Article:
MetLife Net Falls 12% on Losses From Hedge Funds, Real Estate

By Andrew Frye
Bloomberg News
February 3, 2009

Feb. 3 (Bloomberg) -- MetLife Inc., the largest U.S. life insurer, said fourth-quarter profit declined 12 percent on losses from hedge funds and real estate ventures. Shares gained in extended trading as the company beat analysts' estimates.

Net income slipped to $985 million, or $1.20 a share, from $1.12 billion, or $1.44, in the year-earlier period, the New York-based insurer said today in a statement. Excluding some investment results, the company made 19 cents a share, six cents better than the average estimate of 17 analysts surveyed by Bloomberg.

MetLife joins Allstate Corp., Chubb Corp. and Travelers Cos. in posting losses on so-called alternative investments, a category that includes private equity and hedge funds. MetLife's holdings underperformed company targets by $540 million as equity markets plunged and funding for buyouts dried up. MetLife said in 2007 that return from the assets would be about $305 million a quarter.

"The most challenging economic environment we have experienced in decades" weighed on results, Chief Executive Officer Robert Henrikson said in the statement.

Henrikson braced for a deepening U.S. recession and an increase in corporate-bond defaults by selling $2.3 billion in new stock in October and stockpiling cash. That bolstered MetLife's finances and may allow the company to bid for money- losing rivals as investment losses accumulate across the industry.

The insurer gained 2.1 percent to $29.13 at 4:28 p.m. in New York.

MetLife "seems well-positioned to weather the tough market conditions," Andrew Kligerman, an analyst with UBS AG, said in a research note on Jan. 23.

Share Slump

MetLife has slipped about 53 percent in the last 12 months in New York Stock Exchange composite trading, better than the 69 percent decline in No. 2 Prudential Financial Inc. and the 82 percent drop in Hartford Financial Services Group Inc. Results were released after regular trading ended.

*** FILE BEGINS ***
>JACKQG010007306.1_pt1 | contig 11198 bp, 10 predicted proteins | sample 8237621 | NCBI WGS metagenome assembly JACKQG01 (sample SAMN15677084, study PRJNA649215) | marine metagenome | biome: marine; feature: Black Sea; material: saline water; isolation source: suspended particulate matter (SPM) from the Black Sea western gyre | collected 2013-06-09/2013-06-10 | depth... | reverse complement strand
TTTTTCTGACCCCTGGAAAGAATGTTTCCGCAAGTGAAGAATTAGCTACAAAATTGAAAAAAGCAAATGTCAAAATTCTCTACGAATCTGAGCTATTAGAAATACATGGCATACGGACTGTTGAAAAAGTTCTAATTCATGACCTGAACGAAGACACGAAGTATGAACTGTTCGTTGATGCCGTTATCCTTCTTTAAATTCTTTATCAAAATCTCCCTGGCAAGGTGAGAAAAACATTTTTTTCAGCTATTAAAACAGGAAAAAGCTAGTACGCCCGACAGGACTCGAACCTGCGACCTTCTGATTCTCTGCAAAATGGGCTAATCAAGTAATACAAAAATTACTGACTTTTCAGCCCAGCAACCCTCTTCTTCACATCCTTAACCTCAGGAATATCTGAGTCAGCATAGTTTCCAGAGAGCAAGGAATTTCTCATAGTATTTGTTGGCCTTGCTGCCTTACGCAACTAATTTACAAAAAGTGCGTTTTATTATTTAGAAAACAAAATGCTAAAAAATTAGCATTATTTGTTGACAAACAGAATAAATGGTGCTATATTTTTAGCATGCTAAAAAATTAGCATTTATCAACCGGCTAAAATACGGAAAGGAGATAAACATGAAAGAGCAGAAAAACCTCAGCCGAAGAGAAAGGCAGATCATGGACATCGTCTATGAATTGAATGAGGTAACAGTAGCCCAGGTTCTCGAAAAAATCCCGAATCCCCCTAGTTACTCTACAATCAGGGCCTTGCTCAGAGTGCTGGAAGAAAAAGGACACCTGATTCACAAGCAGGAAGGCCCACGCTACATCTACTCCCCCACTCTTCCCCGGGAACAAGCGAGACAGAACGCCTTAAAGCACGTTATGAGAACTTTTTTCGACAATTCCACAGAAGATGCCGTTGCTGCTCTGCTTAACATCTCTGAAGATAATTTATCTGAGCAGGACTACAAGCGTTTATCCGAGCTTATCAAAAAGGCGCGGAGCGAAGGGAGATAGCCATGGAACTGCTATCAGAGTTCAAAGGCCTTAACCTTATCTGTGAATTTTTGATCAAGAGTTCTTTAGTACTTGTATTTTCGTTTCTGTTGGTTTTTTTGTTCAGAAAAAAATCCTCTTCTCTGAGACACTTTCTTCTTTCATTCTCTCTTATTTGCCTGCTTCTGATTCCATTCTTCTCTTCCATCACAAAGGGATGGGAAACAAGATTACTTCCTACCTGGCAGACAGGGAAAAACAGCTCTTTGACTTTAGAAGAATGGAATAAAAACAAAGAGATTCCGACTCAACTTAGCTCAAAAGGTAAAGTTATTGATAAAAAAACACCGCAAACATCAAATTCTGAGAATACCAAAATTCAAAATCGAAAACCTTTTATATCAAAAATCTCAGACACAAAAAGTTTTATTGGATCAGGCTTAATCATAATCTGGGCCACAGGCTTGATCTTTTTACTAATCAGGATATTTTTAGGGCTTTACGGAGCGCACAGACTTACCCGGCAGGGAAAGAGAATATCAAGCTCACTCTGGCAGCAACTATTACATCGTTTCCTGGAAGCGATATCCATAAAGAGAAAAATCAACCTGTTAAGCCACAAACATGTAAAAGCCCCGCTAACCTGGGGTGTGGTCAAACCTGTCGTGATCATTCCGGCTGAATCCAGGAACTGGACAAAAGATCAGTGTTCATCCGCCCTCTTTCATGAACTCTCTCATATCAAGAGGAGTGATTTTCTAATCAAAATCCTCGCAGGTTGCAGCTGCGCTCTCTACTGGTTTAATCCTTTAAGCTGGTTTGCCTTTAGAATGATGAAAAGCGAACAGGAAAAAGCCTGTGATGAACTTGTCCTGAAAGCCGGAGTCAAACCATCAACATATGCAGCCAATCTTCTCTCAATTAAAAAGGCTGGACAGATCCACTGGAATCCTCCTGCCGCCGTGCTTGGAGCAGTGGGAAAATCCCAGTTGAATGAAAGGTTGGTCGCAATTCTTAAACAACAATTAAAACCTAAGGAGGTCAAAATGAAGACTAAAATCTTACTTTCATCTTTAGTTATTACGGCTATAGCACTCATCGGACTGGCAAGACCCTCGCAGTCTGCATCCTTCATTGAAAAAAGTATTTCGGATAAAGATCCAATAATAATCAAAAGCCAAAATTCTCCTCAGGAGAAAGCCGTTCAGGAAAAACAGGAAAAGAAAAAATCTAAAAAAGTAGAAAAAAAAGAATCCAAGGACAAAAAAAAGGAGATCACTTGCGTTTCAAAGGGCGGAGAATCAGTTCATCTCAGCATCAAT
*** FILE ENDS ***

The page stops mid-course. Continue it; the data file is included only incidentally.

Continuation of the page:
Book value per share, a measure of assets minus liabilities, fell 23 percent over three months to $27.33

Life insurers lost $77 billion in surplus in 2008, erasing six years of gains, on investment declines and costs guaranteeing retirement products, according to consulting firm Conning & Co. Newark, New Jersey-based Prudential and Hartford have cut jobs, reduced dividends and applied for government aid to replenish capital as private investors shun industry stocks. Life insurers may undergo "significant" consolidation, Conning said.

'Lot of Opportunities'

MetLife has "a lot of opportunities" to make acquisitions because of its capital position, Henrikson told investors on Jan. 28. Chief Financial Officer William Wheeler said in September that MetLife is "very aggressively" seeking expansion outside of the U.S.

"We would not be surprised to see MetLife pursue a transformational deal in 2009," Suneet Kamath, an analyst with Sanford C. Bernstein & Co. said on Jan. 16. The company has "a better quality balance sheet relative to most peers and significant excess capital and liquidity."

Revenue from outside the U.S. fell to $1 billion from about $1.1 billion a year earlier because of lower sales in Latin America and currency exchange rates, the firm said.

(To hear MetLife's first-quarter conference call tomorrow at 8 a.m. New York time, visit LIVE GO .)

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